FCA mulling basic savings rate
The Financial Conduct Authority is considering imposing a basic savings rate requirement (BSR) on banks, for customers with accounts open for a set period of time, over concerns that loyal customers are getting lower rates than those who shop around. The BSR would apply to all easy access cash ISA products, as well as savings accounts. The FCA suggested it would be up to each bank to set their own BSR, which would apply across all their instant access accounts. The rates would then be published on the FCA's website, so consumers could compare them easily. Christopher Woolard, executive director of strategy and competition at the FCA, said: “Efforts to encourage customers to switch have had limited impact and we remain concerned about the way firms are treating customers.”
Santander UK profits fall
Santander has warned of a “challenging environment” after its UK profits fell sharply in the first half of 2018. Earnings in the UK fell by 15% to £903m because of investment costs and weaker revenues, while restructuring costs also took their toll in its home base of Spain. But the bank’s global profits rose by 4% after strong growth in the US and Brazil. Overall, the bank said it earned €3.75bn (£3.3bn) in the January-to-June period while increasing its customers by three million to 140m. Santander executive chair Ana Botin said the bank had delivered “strong growth in underlying revenue and improving credit quality, despite strong currency headwinds”. Santander’s UK chief Nathan Bostock added: “We have strong and sustainable foundations in place and the right approach to succeed.”
Barclays boss not sweating over Brexit
Barclays boss John McFarlane has said he does not believe that Brexit will cause “terminal damage”. Speaking to Reuters, he highlighted the recent spike in Italy’s cost of borrowing as a reminder that “the EU needs London’s markets as much as London needs the EU” and suggested that London's competitive advantage is not easily replicated. “You need to get on with it,” he asserted. Meanwhile, Deutsche Bank CEO Christian Sewing has revealed that the bank has a plan in place for a no deal Brexit, claiming the German financial giant has “all the key issues in hand” when it comes to Britain leaving the EU.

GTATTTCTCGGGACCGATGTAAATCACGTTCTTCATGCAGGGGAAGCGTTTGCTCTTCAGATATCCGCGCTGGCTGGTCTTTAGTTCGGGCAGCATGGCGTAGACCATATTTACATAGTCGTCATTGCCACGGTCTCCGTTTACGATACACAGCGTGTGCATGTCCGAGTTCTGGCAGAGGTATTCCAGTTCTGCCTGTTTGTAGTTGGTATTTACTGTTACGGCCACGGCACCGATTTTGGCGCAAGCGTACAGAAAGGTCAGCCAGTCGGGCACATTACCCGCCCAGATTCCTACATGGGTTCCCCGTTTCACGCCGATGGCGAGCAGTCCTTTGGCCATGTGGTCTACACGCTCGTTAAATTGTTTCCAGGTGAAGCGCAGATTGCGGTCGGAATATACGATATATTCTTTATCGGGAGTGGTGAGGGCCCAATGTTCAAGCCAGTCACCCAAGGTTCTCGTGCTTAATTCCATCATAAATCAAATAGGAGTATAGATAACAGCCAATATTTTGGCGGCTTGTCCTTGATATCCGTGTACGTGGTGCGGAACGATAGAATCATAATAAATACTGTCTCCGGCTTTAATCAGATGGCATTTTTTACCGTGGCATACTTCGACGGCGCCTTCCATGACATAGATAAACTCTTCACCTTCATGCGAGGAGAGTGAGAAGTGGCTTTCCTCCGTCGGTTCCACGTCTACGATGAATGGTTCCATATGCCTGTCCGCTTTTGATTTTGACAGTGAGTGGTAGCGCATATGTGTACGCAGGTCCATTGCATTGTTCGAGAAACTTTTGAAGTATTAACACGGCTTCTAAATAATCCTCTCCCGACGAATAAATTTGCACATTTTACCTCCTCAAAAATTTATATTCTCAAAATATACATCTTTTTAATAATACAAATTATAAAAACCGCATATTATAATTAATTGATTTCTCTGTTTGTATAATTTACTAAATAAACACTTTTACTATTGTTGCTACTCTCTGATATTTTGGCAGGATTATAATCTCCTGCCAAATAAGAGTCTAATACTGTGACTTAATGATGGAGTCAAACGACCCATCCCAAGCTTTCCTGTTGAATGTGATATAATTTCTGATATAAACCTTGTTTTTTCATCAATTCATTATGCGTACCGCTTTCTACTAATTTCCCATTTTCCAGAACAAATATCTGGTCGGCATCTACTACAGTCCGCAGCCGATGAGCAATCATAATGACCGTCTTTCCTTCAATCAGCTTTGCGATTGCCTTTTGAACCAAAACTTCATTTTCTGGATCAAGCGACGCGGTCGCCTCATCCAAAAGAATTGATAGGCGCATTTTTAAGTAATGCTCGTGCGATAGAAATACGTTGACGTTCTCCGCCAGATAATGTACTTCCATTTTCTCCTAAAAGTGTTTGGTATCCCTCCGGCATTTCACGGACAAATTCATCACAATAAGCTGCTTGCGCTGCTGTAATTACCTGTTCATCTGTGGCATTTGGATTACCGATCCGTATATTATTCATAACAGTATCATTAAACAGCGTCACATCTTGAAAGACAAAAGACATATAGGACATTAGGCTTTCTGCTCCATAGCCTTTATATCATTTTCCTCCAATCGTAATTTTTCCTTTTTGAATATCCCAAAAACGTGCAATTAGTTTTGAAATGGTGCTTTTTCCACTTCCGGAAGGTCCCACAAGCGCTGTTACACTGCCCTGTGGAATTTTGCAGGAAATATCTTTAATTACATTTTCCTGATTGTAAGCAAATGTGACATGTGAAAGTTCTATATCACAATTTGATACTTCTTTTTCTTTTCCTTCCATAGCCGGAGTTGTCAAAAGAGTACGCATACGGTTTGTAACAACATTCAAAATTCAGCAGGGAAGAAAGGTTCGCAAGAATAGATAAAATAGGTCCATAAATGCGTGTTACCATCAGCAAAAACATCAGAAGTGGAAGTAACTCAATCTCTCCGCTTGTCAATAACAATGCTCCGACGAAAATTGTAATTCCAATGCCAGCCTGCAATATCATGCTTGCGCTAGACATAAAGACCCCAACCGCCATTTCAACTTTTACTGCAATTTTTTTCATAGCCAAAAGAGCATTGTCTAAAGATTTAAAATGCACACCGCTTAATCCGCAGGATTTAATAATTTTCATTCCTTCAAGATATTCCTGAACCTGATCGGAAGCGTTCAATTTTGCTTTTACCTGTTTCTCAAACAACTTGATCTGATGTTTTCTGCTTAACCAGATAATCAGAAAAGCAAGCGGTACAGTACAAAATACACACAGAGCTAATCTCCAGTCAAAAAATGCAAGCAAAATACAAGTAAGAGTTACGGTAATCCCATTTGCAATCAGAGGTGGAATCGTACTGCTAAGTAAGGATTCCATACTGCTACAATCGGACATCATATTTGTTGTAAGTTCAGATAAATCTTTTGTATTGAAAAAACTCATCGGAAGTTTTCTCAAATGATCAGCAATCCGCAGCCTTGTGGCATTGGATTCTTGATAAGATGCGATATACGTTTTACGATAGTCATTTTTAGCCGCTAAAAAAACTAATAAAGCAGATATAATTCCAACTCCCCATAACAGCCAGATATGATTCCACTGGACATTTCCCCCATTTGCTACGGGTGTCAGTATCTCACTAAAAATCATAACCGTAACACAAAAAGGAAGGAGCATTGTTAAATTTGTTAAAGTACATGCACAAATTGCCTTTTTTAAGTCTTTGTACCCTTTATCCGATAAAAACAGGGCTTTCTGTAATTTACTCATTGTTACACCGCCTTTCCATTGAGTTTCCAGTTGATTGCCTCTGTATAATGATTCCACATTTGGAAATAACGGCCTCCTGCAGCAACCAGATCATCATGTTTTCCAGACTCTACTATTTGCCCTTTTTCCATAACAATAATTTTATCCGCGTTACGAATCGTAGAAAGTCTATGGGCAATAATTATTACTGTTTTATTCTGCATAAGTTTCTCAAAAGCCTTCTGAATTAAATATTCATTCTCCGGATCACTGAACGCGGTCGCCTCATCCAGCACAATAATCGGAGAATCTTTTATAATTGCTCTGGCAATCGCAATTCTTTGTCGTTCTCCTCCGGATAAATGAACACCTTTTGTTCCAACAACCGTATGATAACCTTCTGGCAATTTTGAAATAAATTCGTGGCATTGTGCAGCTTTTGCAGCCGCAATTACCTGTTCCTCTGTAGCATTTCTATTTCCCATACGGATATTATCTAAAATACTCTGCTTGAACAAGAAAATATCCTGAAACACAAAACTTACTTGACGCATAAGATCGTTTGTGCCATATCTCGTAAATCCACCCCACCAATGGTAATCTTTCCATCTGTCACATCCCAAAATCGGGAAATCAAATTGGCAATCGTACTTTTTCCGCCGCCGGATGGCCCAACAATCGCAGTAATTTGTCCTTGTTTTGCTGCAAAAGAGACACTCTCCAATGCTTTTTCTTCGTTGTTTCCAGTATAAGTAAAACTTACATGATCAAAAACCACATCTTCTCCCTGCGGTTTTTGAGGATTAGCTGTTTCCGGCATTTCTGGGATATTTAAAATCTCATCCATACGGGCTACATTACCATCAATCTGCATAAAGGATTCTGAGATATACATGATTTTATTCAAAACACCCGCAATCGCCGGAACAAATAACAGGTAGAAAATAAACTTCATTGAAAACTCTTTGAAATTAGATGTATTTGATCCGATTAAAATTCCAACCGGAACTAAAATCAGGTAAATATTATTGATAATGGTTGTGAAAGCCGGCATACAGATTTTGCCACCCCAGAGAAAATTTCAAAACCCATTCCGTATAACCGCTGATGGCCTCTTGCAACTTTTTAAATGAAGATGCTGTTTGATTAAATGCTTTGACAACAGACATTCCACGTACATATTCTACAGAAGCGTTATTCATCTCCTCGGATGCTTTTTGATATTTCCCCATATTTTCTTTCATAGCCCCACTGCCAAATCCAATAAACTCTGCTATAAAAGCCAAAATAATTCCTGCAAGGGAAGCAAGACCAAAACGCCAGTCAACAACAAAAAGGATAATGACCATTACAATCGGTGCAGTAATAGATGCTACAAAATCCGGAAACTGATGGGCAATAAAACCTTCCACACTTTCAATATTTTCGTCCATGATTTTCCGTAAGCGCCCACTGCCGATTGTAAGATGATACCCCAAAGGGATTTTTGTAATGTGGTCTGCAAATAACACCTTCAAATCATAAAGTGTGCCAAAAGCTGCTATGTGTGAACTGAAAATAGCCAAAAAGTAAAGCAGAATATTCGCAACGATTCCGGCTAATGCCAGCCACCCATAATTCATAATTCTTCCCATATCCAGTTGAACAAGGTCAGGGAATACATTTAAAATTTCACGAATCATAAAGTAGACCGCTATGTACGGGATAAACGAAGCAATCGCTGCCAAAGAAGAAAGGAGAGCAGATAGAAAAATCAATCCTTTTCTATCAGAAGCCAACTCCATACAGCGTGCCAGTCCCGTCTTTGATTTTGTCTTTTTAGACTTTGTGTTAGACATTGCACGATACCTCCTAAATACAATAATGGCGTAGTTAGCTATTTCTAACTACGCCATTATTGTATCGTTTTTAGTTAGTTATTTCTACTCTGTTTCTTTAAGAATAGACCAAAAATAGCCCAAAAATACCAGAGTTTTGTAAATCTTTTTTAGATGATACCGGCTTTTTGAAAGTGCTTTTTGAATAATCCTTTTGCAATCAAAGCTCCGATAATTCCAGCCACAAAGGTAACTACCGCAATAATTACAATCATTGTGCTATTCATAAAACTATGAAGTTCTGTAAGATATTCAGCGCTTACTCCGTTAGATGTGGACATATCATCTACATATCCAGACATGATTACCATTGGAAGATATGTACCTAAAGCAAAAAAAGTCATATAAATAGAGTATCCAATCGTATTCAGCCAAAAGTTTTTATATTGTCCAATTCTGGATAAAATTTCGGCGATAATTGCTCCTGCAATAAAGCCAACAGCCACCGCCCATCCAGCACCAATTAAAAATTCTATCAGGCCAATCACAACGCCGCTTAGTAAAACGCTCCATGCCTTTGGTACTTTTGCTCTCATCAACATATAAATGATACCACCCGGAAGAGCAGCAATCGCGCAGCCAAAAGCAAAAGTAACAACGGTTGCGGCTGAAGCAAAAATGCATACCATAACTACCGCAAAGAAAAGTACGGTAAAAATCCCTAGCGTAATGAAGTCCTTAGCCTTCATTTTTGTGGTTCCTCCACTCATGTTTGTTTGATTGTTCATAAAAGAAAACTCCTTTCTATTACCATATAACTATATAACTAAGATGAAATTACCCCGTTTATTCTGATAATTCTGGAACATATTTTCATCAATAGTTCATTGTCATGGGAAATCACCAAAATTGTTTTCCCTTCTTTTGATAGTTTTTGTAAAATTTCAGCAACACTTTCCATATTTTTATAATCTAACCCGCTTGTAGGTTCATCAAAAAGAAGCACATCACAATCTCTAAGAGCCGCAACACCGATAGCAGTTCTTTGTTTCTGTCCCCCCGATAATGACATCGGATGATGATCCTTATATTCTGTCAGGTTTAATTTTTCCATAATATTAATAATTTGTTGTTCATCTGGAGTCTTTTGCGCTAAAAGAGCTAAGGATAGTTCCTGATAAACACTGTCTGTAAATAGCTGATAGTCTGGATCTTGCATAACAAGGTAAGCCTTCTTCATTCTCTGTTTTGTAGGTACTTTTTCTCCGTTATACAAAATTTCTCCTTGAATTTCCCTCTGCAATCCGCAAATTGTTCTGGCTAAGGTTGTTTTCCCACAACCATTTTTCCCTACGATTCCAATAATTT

Fewer City jobs to move on Brexit day, says BoE
The Bank of England believes banks, insurers and other finance companies will need to move fewer jobs on the day Britain leaves the EU than previously feared. It had expected between 5,000 and 10,000 jobs would be relocated to the EU as a result of Britain’s departure from the bloc. However, Sam Woods, head of the Prudential Regulation Authority, has said the number will be “at the bottom end of that range,” or even slightly below that.
Metro slides after tapping up shareholders
Shares in Metro Bank fell 1.5% to 3370p yesterday after the bank announced a surprise fundraising. The bank succeeded in placing 8.9m new shares, worth 3422p each and raising a total of £303m. Ben Marlow in the Telegraph says that although Metro needs to raise capital to fund its growth it also needs to demonstrate to shareholders that it can deliver sufficiently profitable growth.
Deutsche Bank cost-cutting to continue at pace
Christian Sewing, the CEO of Deutsche Bank, has warned employees that he will not let up the pace of cost cuts after the lender reported that profits fell by 14% year-on-year. The German bank reported net income of €401m (£357m) during the second quarter. In an address to staff, Mr Sewing said that bank will not “slow down” in its “transformation” of the business, adding that “a fourth-quarter spike in costs, as we saw last year, must not be repeated.”